Our Forgiveness Blog

Perseverance as the Missing Piece to Family, School, and Community Forgiveness

Having studied the psychology of forgiveness since 1985 and having helped plant forgiveness education in schools since 2002, I have come to realize that there is another moral virtue that needs to exist alongside forgiving if forgiveness is to mature in minds, hearts, and groups.  That virtue is perseverance, or the willed decision and action to keep going despite challenges and to not get distracted by other issues.  In the ethical treatise, Virtues and Vices (attributed to Aristotle, but possibly written by one of his followers), the virtue of perseverance or endurance is said to exist alongside the virtue of courage and daring.  I would add that perseverance will be a moral virtue as long as it is connected to both wisdom and justice (as well as courage) because it is good only if the goal to which people are dedicating a good part of their lives is fair and reasonable.  Persevering in bank robbery, for example, is vice not virtuous.

Perseverance is rarely discussed in modern society as we play with our gadgets and move from one forum to another.  This kind of quick movement is part of what the 17th century French philosopher, Blaise Pascal, in his masterful work, Pensées, refers to as diversion.  He challenged readers by saying that most people cannot endure even one hour alone in their own room without seeking new diversions.  If this was the case over four centuries ago, how much more might diversion be weakening our ability to engage in the moral virtue of perseverance now?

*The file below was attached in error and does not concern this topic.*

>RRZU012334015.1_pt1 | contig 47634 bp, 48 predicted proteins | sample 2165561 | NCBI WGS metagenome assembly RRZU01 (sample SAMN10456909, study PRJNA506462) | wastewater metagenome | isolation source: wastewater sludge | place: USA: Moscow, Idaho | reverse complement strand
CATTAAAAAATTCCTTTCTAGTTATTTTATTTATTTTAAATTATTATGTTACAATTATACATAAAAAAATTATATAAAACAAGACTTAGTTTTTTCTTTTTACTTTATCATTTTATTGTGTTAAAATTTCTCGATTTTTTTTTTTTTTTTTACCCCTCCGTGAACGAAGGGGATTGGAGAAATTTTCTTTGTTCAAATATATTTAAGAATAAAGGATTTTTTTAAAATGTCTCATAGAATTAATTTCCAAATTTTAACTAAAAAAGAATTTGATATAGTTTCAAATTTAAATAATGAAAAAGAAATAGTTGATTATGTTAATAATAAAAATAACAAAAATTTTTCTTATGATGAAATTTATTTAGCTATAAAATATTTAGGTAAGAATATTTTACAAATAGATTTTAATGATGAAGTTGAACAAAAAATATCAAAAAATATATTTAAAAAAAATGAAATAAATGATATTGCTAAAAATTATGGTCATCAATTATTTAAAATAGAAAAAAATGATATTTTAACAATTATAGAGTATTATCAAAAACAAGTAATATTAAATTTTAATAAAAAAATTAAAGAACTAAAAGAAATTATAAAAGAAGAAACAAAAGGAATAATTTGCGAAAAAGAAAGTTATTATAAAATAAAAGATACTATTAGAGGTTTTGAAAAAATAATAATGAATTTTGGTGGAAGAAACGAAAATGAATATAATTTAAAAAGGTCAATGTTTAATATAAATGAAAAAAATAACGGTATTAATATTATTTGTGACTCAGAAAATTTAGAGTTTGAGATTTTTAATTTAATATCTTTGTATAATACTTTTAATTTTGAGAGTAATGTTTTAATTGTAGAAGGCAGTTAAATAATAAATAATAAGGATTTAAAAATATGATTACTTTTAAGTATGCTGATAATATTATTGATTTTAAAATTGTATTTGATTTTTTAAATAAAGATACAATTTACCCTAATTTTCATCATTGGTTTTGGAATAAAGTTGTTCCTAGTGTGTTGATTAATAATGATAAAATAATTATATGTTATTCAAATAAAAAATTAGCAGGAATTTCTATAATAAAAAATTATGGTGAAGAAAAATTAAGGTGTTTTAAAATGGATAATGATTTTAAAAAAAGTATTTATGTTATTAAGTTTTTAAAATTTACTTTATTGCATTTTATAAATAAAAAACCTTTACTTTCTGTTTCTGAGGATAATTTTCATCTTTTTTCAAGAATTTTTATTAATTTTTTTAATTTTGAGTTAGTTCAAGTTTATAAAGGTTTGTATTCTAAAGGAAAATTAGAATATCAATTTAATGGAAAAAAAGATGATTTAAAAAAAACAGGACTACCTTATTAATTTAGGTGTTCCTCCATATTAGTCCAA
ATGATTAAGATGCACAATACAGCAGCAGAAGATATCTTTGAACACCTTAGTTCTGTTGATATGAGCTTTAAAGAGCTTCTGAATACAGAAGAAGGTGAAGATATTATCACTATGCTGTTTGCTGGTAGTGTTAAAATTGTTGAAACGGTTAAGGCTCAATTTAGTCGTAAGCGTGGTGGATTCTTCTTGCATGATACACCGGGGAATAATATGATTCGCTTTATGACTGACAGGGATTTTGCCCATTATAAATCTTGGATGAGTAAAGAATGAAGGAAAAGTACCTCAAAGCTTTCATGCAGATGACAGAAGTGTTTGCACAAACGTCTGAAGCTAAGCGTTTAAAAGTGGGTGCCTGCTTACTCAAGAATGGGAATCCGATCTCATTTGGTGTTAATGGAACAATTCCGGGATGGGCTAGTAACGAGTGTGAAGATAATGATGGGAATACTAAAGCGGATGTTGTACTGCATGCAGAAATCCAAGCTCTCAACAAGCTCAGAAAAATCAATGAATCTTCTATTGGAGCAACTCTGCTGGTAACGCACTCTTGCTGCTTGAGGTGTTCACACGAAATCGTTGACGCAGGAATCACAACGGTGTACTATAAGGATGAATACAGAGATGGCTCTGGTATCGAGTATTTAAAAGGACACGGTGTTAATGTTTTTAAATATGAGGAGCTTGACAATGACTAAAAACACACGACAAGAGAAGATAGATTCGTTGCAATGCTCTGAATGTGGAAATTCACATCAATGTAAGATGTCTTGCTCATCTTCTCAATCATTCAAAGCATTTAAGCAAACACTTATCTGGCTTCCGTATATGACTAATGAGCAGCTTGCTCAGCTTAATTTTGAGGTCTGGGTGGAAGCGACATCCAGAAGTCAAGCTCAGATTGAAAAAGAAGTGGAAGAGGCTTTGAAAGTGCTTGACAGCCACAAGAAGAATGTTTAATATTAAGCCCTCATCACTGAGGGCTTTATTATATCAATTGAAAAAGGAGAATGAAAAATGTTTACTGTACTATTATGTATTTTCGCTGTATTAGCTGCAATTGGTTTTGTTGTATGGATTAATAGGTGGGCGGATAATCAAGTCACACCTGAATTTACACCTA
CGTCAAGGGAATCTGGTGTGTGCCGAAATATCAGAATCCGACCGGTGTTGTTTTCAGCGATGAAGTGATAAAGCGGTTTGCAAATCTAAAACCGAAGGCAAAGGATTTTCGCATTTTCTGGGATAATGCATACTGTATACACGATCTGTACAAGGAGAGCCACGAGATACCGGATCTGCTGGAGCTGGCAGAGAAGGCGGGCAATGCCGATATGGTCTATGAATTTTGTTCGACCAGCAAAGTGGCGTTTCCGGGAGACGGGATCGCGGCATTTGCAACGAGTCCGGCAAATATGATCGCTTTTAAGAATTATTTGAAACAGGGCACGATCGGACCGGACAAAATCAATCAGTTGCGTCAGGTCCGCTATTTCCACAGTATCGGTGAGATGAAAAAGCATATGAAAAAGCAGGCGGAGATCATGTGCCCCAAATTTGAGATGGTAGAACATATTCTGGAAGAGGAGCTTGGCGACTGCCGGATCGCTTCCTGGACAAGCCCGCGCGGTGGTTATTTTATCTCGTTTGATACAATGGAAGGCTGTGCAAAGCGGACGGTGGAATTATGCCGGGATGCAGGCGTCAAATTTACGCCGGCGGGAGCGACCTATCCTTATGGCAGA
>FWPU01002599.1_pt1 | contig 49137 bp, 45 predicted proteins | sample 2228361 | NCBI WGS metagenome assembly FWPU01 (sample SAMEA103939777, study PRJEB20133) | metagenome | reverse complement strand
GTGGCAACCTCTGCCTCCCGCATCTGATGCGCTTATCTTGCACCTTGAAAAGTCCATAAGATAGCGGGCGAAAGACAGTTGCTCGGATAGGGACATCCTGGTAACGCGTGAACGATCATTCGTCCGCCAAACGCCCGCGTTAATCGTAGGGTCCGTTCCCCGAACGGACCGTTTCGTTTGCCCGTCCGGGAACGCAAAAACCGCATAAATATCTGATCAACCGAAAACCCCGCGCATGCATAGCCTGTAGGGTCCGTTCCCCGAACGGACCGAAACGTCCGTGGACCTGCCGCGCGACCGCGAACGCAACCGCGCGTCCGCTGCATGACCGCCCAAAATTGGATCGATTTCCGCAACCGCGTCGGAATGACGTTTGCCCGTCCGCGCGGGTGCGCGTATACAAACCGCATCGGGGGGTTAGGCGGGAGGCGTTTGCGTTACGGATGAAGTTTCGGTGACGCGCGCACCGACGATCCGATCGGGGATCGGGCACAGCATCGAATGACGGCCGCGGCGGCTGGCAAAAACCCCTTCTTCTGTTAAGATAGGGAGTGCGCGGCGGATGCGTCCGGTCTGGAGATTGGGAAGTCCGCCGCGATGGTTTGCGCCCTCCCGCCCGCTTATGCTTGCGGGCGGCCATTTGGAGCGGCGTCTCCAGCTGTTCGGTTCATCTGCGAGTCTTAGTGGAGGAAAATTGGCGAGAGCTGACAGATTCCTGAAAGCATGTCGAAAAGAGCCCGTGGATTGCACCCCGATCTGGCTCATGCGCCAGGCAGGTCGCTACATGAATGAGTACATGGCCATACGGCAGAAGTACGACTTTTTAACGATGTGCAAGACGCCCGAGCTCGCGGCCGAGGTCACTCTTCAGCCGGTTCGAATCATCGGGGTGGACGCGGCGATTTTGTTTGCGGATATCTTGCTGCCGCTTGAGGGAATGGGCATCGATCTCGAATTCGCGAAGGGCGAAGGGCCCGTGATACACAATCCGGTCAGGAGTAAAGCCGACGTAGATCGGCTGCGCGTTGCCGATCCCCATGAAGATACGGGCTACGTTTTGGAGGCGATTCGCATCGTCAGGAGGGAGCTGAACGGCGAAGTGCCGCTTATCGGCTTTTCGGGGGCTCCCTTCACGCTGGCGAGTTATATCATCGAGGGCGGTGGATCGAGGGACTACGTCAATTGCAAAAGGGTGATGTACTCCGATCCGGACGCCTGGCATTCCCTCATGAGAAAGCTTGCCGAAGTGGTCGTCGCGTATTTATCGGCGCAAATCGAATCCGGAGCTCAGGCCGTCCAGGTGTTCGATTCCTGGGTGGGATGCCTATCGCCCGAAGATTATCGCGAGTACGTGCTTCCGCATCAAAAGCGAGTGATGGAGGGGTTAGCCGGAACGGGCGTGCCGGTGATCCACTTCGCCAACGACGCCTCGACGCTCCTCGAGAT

In an earlier blog, I related an interaction with Mr. Brian McParland of St. Vincent de Paul Primary School in Belfast, Northern Ireland in the fall semester of 2002.  Upon approving forgiveness education in his school, he told me that I would last only 3 years at this task because that is all the time anyone ever seems to give to new classroom initiatives.  In other words, people do not persevere.  I have seen the same in local groups that start forgiveness education programs with adults only to have them fade over time.  Yet, as Aristotle reminds us, and challenges us, it takes time to grow deeply in the moral virtues.  We do not become proficient in any moral virtue by giving it a try for a little while any more than we become physically fit by hitting the gym for a month and then going back to the couch and the potato chips.  It takes time and effort to become forgivingly fit.  It takes time to grow in the moral virtue of perseverance.

So, it seems to me that the first step in growing intra-personally in forgiveness, in aiding families and schools and local community organizations to grow in forgiveness is to openly and boldly and persistently discuss perseverance and the serious challenge all people face as they say, “Let’s hit the forgiveness gym!”  Without perseverance, we lose our forgiving fitness very soon.

Image by StockSnap.io/Caleb Woods